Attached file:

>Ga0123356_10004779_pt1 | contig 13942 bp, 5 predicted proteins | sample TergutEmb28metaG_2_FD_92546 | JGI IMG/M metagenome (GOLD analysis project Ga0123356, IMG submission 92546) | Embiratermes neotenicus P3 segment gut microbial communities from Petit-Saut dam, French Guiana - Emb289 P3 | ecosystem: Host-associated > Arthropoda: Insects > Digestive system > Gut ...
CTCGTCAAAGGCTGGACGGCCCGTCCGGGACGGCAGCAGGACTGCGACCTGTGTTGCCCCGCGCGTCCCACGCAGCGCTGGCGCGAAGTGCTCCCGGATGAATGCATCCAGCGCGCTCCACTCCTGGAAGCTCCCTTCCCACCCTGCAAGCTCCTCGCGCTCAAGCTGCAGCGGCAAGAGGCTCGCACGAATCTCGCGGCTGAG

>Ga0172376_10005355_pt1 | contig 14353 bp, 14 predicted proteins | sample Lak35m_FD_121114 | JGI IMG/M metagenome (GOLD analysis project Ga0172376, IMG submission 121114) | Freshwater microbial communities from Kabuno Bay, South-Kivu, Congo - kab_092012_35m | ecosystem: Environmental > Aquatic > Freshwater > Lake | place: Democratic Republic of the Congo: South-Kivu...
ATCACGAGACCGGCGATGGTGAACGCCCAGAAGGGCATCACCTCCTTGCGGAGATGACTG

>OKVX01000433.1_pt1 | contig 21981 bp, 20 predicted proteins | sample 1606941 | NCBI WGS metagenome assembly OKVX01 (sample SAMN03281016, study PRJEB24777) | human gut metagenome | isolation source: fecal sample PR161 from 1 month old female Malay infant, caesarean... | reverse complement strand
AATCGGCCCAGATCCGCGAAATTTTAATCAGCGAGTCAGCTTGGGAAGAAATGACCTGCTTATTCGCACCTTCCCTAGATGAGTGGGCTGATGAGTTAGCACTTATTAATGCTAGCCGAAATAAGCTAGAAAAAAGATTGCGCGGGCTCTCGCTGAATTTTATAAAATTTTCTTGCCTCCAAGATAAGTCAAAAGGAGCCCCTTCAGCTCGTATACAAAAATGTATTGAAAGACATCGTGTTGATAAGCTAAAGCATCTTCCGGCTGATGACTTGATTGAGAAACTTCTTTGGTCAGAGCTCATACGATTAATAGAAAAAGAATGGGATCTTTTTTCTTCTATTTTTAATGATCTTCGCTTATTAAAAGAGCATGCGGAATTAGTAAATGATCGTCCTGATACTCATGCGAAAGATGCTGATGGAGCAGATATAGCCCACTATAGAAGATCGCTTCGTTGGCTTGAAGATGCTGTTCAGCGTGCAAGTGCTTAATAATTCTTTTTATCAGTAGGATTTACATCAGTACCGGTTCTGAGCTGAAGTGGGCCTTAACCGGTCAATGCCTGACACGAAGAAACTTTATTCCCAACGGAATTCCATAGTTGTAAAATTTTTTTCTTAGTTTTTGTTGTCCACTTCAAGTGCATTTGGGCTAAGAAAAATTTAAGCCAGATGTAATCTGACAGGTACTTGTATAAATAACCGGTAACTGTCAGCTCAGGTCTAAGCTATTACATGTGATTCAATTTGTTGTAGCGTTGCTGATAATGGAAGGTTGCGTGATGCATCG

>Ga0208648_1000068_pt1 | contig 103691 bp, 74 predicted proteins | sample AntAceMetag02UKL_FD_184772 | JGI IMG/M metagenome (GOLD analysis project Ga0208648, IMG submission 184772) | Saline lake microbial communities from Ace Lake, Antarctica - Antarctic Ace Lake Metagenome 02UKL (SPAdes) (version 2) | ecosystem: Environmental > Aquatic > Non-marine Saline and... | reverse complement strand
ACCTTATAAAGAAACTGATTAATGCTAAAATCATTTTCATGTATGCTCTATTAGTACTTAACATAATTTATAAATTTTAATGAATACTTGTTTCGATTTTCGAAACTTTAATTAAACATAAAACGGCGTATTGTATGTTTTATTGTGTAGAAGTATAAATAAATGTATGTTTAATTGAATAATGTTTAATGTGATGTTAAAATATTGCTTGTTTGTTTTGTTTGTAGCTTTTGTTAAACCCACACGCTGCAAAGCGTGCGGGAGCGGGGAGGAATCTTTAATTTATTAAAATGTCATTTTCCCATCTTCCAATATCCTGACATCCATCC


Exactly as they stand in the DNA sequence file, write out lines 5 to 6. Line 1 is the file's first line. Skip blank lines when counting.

>OKVX01000433.1_pt1 | contig 21981 bp, 20 predicted proteins | sample 1606941 | NCBI WGS metagenome assembly OKVX01 (sample SAMN03281016, study PRJEB24777) | human gut metagenome | isolation source: fecal sample PR161 from 1 month old female Malay infant, caesarean... | reverse complement strand
AATCGGCCCAGATCCGCGAAATTTTAATCAGCGAGTCAGCTTGGGAAGAAATGACCTGCTTATTCGCACCTTCCCTAGATGAGTGGGCTGATGAGTTAGCACTTATTAATGCTAGCCGAAATAAGCTAGAAAAAAGATTGCGCGGGCTCTCGCTGAATTTTATAAAATTTTCTTGCCTCCAAGATAAGTCAAAAGGAGCCCCTTCAGCTCGTATACAAAAATGTATTGAAAGACATCGTGTTGATAAGCTAAAGCATCTTCCGGCTGATGACTTGATTGAGAAACTTCTTTGGTCAGAGCTCATACGATTAATAGAAAAAGAATGGGATCTTTTTTCTTCTATTTTTAATGATCTTCGCTTATTAAAAGAGCATGCGGAATTAGTAAATGATCGTCCTGATACTCATGCGAAAGATGCTGATGGAGCAGATATAGCCCACTATAGAAGATCGCTTCGTTGGCTTGAAGATGCTGTTCAGCGTGCAAGTGCTTAATAATTCTTTTTATCAGTAGGATTTACATCAGTACCGGTTCTGAGCTGAAGTGGGCCTTAACCGGTCAATGCCTGACACGAAGAAACTTTATTCCCAACGGAATTCCATAGTTGTAAAATTTTTTTCTTAGTTTTTGTTGTCCACTTCAAGTGCATTTGGGCTAAGAAAAATTTAAGCCAGATGTAATCTGACAGGTACTTGTATAAATAACCGGTAACTGTCAGCTCAGGTCTAAGCTATTACATGTGATTCAATTTGTTGTAGCGTTGCTGATAATGGAAGGTTGCGTGATGCATCG